What We Do
How We Do
Get Started

TRU Positives: Weekly investigation summaries and recommendations from eSentire's Threat Response Unit (TRU)

OneNote Payload Smuggling: Multiple Threats Leverage OneNote to Deliver Malware

BY eSentire Threat Response Unit (TRU)

February 10, 2023 | 8 MINS READ


Threat Intelligence

Threat Response Unit

TRU Positive/Bulletin

Want to learn more on how to achieve Cyber Resilience?


Adversaries don’t work 9-5 and neither do we. At eSentire, our 24/7 SOCs are staffed with Elite Threat Hunters and Cyber Analysts who hunt, investigate, contain and respond to threats within minutes.

We have discovered some of the most dangerous threats and nation state attacks in our space – including the Kaseya MSP breach and the more_eggs malware.

Our Security Operations Centers are supported with Threat Intelligence, Tactical Threat Response and Advanced Threat Analytics driven by our Threat Response Unit – the TRU team.

In TRU Positives, eSentire’s Threat Response Unit (TRU) provides a summary of a recent threat investigation. We outline how we responded to the confirmed threat and what recommendations we have going forward.

Here’s the latest from our TRU Team…

What did we find?

Since January 31st, 2023, TRU has observed a noted increase in malware delivery using OneNote documents. This follows reports dating back to December 2022 of OneNote documents being used to deliver Formbook malware.

OneNote documents have been adopted to deliver AsyncRAT, Redline Stealer, QuasarRAT, Bumblebee and Qakbot malware. The latter three have been observed in our telemetry and the majority of observations were tied to Qakbot.

How are OneNote Files Used to Deliver Malware?

As explained by Didier Stevens in his recent InfoSec Handler Diary, OneNote documents use a binary format called MS-ONESTORE. Executable files can be embedded within these documents then launched by clicking an icon on the page (Figure 1). “Weaponizing” OneNote documents is as straightforward as inserting executable files (including scripts) into the document body.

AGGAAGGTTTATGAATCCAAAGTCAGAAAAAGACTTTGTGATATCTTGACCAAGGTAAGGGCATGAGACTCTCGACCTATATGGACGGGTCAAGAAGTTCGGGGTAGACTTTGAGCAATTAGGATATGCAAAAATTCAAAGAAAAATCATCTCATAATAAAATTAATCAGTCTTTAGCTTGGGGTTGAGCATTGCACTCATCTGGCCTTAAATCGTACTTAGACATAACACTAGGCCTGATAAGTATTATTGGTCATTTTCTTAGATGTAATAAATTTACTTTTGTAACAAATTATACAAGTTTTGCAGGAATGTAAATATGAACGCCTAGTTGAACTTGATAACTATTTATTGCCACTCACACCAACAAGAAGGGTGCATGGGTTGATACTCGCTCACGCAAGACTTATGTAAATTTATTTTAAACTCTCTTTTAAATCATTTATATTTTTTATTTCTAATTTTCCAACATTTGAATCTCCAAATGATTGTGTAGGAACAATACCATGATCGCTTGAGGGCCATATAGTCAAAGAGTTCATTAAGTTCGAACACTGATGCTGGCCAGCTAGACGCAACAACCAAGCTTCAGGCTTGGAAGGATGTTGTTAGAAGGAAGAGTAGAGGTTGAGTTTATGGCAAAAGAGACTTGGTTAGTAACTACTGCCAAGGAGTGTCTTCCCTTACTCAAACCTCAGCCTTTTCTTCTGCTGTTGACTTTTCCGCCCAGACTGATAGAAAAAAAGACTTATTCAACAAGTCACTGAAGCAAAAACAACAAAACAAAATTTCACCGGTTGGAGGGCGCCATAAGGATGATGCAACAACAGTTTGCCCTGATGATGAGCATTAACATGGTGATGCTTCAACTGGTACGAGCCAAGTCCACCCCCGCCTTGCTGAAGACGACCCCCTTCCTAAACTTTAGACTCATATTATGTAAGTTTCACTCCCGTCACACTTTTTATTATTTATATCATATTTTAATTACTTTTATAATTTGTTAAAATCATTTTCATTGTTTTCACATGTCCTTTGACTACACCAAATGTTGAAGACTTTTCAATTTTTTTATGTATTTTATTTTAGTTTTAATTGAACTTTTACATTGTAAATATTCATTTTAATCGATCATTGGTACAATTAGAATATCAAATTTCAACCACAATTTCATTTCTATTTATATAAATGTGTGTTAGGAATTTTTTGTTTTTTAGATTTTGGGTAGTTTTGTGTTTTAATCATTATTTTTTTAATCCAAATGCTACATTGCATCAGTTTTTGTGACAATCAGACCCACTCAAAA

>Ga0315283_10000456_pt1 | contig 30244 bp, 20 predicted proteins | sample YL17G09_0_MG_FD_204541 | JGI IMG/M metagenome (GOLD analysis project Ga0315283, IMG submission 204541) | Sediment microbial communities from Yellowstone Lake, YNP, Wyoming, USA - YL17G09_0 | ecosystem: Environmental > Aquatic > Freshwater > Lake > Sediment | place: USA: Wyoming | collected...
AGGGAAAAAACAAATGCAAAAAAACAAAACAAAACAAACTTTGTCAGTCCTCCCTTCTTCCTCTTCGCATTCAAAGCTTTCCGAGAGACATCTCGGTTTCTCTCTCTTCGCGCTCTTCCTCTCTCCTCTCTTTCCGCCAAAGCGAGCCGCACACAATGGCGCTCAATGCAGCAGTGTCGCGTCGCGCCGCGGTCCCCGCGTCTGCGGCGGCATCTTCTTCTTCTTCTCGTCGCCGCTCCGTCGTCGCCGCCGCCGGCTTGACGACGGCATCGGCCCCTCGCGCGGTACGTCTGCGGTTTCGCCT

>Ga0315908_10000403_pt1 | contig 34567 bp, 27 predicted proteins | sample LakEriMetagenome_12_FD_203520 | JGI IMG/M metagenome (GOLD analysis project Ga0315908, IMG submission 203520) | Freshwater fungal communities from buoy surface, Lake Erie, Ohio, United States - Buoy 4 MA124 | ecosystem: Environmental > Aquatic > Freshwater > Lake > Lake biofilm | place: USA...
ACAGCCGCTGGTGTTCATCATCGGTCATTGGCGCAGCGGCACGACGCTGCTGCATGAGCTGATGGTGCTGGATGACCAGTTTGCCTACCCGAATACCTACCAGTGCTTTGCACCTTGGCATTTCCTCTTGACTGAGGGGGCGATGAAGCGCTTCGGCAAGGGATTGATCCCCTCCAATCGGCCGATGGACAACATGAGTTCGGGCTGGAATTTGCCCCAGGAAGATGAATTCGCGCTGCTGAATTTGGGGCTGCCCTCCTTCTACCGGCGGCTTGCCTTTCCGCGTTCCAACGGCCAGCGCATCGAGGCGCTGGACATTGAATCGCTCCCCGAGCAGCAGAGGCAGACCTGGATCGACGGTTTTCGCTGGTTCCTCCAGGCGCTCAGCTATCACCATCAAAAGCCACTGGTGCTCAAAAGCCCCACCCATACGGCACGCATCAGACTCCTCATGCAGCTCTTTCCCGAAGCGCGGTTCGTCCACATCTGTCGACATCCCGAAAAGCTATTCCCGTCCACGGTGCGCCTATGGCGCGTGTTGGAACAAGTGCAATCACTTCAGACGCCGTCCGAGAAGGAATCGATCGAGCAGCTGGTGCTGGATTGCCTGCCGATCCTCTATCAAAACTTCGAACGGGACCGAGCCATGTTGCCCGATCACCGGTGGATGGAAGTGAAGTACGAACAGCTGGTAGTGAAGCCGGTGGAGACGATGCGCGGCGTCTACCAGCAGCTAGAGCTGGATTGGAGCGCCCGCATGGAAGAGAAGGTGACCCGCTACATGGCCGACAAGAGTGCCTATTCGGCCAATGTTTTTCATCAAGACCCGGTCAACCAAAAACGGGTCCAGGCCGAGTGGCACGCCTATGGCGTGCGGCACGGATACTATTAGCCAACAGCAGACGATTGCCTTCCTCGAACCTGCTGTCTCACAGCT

Figure 1 Embedding clickable executable content in OneNote.

Clicking the icon would result in a popup warning that opening the attachment could result in harm (Figure 2). If ignored, OneNote will spawn the appropriate child process (e.g., PowerShell) to execute the code. The popup does not provide any specific contextual information to help the user decide on whether the attachment is safe.

Like other warnings of this nature, it recommends the user judge the risk based on the source of the attachment. This behavior has been long exploited by the likes of Qakbot or Emotet using stolen email threads to masquerade as a trusted source.

Figure 2 Warning window when clicking executble content in OneNote.

In addition to easy insertion of clickable executable content, OneNote offers another desirable trait for malware execution as the attachment can still be clicked even when hidden behind an image (Figure 3).

Figure 3 Icons leading to embedded executables can be clicked when behind other content, such as this image of an apple.

The image below offers an example of a typical malicious OneNote document. In our observations, these documents masquerade as either OneNote or Office365 with text that lures the victim into clicking on an icon containing the payload (Figure 4).

Figure 4 Qakbot sample employing Office 365 theme.
Figure 5 The victim is presented with a false error window during initial code execution.

In the above sample, clicking the icon and accepting the warning prompt would execute an embedded HTA file using the MSHTA process (Figure 5). This HTA file used Curl to retrieve then execute a Qakbot DLL on the machine.

Examining endpoint telemetry shows this execution chain in detail:

Figure 6 Process tree showing successful execution of OneNote content.

In this particular example, Qakbot injected into wermgr.exe then spawned various Windows binaries to orient and assess the value of the target for further exploitation (Figure 7).

Figure 7 Post-infection Qakbot behavior.

Other Observations


In early February, TRU analyzed a Bumblebee sample intercepted by our MDR for Endpoint service. The execution was blocked, but analysis tied it to an invoice themed email containing a OneNote attachment (Figure 8).

Figure 8 Invoice themed Bumblebee email seen February 2023.

The attachment used the typical OneNote theme to lure the victim in clicking on the “Open” image (Figure 9). This launched the “Open.hta” HTML application file which was blocked by MDR for Endpoint.